- VMs have relatively strong security guarantees; because all programs become paths through an interpreter, one need only show that the interpreter is safe to confirm that running arbitrary code within the VM is safe.
- Multics (virtual memory)
- Plan 9 (unparalleled uniformity between volatile, nonvolatile, and network storage)
- Xen (full virtualization)
- LuaJIT (VM)
- Virtual memory tries so hard to stay out of the programmer’s way that most programmers don’t even have a clear idea of what it is. As a result, its capabilities tend to be underused.
- Virtual memory should have been extended to network resources, but this has not really happened.
- As usually implemented, virtual memory subtly encourages the development of programs that do not talk to each other, because they are all pretending to exist in an isolated virtual memory space.
7. Hypermedia #
Doug Engelbart’s NLS introduced implementations of:
- hypertext links
- markup language
- document version control
- email with hypermedia
- hypermedia publishing
- flexible windowing modes
By “augmenting human intellect” we mean increasing the capability of a man to approach a complex problem situation, to gain comprehension to suit his particular needs, and to derive solutions to problems. Increased capability in this respect is taken to mean a mixture of the following: more-rapid comprehension, better comprehension, the possibility of gaining a useful degree of comprehension in a situation that previously was too complex, speedier solutions, better solutions, and the possibility of finding solutions to problems that before seemed insoluble. And by “complex situations” we include the professional problems of diplomats, executives, social scientists, life scientists, physical scientists, attorneys, designers–whether the problem situation exists for twenty minutes or twenty years. We do not speak of isolated clever tricks that help in particular situations. We refer to a way of life in an integrated domain where hunches, cut-and-try, intangibles, and the human “feel for a situation” usefully co-exist with powerful concepts, streamlined terminology and notation, sophisticated methods, and high-powered electronic aids.
Existing, or near-future, technology could certainly provide our professional problem-solvers with the artifacts they need to have for duplicating and rearranging text before their eyes, quickly and with a minimum of human effort. Even so apparently minor an advance could yield total changes in an individual’s repertoire hierarchy that would represent a great increase in over-all effectiveness. Normally the necessary equipment would enter the market slowly; changes from the expected would be small, people would change their ways of doing things a little at a time, and only gradually would their accumulated changes create markets for more radical versions of the equipment. Such an evolutionary process has been typical of the way our repertoire hierarchies have grown and formed.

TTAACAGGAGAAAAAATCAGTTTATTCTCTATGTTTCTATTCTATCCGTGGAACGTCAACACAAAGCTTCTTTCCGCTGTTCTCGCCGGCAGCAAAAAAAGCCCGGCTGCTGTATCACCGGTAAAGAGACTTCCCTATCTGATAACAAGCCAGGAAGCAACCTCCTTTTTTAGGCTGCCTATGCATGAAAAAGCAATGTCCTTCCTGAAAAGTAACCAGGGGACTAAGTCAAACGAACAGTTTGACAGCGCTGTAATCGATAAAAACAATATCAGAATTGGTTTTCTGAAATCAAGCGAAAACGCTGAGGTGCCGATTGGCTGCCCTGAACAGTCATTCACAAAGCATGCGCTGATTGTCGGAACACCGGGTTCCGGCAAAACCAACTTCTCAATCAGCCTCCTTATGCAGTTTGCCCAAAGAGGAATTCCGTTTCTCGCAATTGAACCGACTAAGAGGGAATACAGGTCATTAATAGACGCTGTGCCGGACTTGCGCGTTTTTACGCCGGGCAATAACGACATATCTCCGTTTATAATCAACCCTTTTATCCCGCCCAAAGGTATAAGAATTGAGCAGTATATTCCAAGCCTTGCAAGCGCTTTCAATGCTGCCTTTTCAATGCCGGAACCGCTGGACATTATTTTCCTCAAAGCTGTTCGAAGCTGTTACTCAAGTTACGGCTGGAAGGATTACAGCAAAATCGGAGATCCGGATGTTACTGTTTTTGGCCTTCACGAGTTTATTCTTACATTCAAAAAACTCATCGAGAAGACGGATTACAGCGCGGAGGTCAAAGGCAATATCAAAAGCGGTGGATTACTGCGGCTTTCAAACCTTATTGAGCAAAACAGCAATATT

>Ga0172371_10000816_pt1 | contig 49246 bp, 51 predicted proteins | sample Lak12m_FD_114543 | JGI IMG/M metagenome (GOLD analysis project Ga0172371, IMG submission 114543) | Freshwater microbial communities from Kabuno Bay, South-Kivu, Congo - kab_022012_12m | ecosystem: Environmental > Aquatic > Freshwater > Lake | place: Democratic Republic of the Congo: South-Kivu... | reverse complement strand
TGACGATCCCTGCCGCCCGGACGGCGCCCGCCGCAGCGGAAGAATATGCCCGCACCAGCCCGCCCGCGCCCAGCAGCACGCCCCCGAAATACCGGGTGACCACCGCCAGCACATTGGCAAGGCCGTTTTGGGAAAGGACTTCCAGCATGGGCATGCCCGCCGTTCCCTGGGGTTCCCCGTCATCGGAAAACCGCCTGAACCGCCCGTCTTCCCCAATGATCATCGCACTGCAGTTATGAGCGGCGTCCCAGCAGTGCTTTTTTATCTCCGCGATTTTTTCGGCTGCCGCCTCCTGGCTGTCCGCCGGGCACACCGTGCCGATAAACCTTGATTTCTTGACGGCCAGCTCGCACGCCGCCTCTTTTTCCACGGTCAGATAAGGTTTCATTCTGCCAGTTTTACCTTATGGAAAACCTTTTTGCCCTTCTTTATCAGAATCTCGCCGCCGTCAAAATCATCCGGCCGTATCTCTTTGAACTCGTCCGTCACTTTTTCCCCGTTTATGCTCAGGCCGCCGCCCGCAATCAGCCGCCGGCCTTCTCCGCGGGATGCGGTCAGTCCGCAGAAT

But an active research effort, aimed at exploring and evaluating possible integrated changes throughout the repertoire hierarchy, could greatly accelerate this evolutionary process.
Hypermedia refers to any communications medium which comprises interactive systems. The most popular forms of hypermedia are those employing hyperlinks: certain elements of a viewed object which can be activated through interaction and whose activation triggers the display of a different object, which is determined by the hyperlink and possibly also by the interaction. For example, the World Wide Web is a form of hypermedia (hypertext), though even HTML5 is not nearly as capable as hypermedia pioneers like Ted Nelson and Doug Engelbart had probably hoped.
- Makes nonlinear communication/expression much easier
- A continuum between hypermedia authoring and program authoring eases more people into being able to craft programs to solve their own problems, which is good for freedom
- Could enable people to organize their own thoughts and lives more elegantly and smoothly
- It’s easy to implement bad hypermedia, like HTML.
- If a software company makes good enough hypermedia, like HyperCard, it will be quickly discontinued since it will threaten the rest of the company’s product line.
8. Internetworking #
ARPAnet is the quintessential computer network. It was originally called “the Intergalactic Computer Network” and ultimately became known as simply “the Internet”.
We had in my office three terminals to three different programs that ARPA was supporting. One was to the Systems Development Corporation in Santa Monica. There was another terminal to the Genie Project at U.C. Berkeley. The third terminal was to the C.T.S.S. project that later became the Multics project at M.I.T.